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  Prairie to Farmland    
People on the Prairie
Temperature Extremes
Prairie to Farmland
Prairie Ecosystems
Prairie Restoration
Planting a Prairie Garden
Human Voices
Inspiration for Art
Restoration Game
Teacher Orientation
      Goose Lake Prairie
"At first, when we were told of these treeless lands, I imagined that it was a country ravaged by fire, where the soil was so poor that it could produce nothing. But we have certainly observed the contrary; and no better soil can be found, either for corn, for vines, or for any fruit whatever."
-from Paul M. Angle's Prairie State

Increasing numbers of people settled in Illinois and plowed much of the land. At first, the settler farmers used oxen or horses to pull a single bladed plow through the tough roots of the prairie grass. By the 1880s, Illinois inventors were coming up with designs for disc plows, disc harrows, and barbed wire that made it easier for farmers to plow fields and fence their pastures. The farmers were then able to farm larger acreage with the more efficient self-cleaning plows.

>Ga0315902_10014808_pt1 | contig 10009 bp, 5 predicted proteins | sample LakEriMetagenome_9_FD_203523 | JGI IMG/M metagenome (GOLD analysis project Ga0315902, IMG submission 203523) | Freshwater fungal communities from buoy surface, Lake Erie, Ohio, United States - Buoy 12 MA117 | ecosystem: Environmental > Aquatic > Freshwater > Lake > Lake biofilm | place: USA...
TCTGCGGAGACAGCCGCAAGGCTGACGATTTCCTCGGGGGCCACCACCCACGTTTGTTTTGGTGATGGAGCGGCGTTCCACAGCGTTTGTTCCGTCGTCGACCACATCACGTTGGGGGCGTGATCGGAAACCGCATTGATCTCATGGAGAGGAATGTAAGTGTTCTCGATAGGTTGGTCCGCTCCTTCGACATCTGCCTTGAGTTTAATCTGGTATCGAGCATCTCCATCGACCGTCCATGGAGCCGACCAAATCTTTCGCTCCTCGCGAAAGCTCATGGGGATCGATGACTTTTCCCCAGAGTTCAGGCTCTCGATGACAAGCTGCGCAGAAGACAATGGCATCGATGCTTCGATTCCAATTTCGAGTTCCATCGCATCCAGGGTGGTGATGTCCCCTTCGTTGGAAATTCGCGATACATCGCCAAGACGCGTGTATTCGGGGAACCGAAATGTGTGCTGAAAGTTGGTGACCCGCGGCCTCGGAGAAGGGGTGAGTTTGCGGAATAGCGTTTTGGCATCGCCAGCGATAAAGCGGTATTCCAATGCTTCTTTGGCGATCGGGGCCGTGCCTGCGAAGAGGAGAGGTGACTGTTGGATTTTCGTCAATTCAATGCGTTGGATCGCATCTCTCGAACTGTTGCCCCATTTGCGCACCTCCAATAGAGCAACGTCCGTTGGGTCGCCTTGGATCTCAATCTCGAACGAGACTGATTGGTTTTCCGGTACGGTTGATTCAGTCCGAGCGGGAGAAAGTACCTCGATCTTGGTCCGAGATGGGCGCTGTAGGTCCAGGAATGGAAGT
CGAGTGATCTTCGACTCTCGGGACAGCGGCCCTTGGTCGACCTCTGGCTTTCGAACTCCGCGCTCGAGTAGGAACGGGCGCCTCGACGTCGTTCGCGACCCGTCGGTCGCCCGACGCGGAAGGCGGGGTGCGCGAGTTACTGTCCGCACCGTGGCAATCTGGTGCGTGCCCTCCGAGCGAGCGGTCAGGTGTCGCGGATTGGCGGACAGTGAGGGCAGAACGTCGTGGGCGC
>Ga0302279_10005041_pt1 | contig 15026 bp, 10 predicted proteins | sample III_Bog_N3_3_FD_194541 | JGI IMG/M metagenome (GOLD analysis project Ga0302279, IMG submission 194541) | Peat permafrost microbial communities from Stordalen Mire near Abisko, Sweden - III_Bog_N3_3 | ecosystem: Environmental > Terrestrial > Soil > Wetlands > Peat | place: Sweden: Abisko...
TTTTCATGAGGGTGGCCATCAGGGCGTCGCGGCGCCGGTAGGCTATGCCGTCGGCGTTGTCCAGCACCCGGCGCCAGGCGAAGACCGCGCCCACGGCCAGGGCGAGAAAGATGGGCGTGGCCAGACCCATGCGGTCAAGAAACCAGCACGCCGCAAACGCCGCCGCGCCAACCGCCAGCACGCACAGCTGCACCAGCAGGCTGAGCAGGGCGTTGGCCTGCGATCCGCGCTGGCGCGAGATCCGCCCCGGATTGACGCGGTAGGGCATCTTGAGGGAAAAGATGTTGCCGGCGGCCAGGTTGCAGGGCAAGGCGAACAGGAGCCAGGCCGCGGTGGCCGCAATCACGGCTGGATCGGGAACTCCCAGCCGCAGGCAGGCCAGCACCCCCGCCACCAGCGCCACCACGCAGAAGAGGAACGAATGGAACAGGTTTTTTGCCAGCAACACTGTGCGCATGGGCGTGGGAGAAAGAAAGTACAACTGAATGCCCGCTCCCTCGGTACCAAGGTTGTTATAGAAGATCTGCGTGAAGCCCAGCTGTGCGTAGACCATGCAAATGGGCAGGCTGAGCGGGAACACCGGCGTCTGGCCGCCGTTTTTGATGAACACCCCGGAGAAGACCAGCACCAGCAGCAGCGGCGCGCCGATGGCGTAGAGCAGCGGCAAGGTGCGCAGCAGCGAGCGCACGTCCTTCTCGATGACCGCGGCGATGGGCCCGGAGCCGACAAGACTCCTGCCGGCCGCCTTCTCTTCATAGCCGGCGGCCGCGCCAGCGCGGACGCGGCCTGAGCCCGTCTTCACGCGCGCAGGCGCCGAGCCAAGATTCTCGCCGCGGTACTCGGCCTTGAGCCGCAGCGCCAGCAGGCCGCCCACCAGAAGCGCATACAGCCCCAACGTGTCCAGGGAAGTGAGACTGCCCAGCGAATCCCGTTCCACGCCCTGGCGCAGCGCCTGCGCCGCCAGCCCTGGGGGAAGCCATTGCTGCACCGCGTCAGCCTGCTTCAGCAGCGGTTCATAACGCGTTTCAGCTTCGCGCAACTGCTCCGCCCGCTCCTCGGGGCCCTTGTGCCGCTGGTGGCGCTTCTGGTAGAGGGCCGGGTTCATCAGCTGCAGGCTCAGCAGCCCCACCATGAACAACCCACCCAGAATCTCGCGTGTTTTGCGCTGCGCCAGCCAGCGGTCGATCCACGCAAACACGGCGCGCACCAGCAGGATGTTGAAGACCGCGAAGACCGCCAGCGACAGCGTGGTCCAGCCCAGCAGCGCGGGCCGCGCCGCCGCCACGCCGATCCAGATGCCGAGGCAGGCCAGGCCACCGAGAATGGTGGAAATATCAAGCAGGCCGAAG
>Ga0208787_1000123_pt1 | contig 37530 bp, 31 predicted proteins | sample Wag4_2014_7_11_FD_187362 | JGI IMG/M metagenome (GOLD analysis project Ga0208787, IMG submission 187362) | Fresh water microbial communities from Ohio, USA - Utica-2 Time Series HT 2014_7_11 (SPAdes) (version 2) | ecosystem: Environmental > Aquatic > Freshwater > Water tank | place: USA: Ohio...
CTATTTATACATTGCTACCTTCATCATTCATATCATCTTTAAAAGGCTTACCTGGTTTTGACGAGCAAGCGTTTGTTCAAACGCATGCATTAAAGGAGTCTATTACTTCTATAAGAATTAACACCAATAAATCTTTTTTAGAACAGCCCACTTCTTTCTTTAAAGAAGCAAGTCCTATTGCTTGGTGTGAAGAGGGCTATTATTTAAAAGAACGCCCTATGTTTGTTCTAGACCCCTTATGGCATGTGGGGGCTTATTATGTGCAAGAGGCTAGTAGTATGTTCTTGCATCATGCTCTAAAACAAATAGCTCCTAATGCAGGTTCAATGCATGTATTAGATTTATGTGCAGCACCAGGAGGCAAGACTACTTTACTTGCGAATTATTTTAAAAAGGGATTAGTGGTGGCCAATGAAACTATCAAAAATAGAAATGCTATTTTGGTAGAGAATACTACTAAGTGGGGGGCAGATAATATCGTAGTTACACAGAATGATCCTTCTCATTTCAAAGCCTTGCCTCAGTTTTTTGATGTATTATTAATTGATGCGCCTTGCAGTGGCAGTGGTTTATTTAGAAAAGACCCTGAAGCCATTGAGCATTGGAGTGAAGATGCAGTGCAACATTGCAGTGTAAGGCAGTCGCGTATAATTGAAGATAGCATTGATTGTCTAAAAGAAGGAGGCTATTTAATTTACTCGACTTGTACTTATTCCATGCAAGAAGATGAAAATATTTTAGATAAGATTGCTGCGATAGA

By the middle of the nineteenth century, when the natural prairie habitat decreased and became fragmented, bison and elk disappeared from the landscape. The diverse habitat that once supported thousands of plant and animal species almost disappeared. It was replaced by soybeans, corn, and grazing cattle. A domesticated farmland replaced the wild prairie.

An edition of the 1838 Hillsboro Beacon newspaper column has an eyewitness account of the eroding of the prairie by the presence of settlers.

Today, most of Illinois is covered by farms and pastures-- important land that produces food resources for the world. This productivity is supported by the organic material from thousands of years of prairie growth. As the land is used for crops and grazing, the soil is eroded and its nutrients are reduced. There are remnants, little pieces, of prairie left -- totaling just one tenth of one per cent of the original size of the prairie of Illinois.


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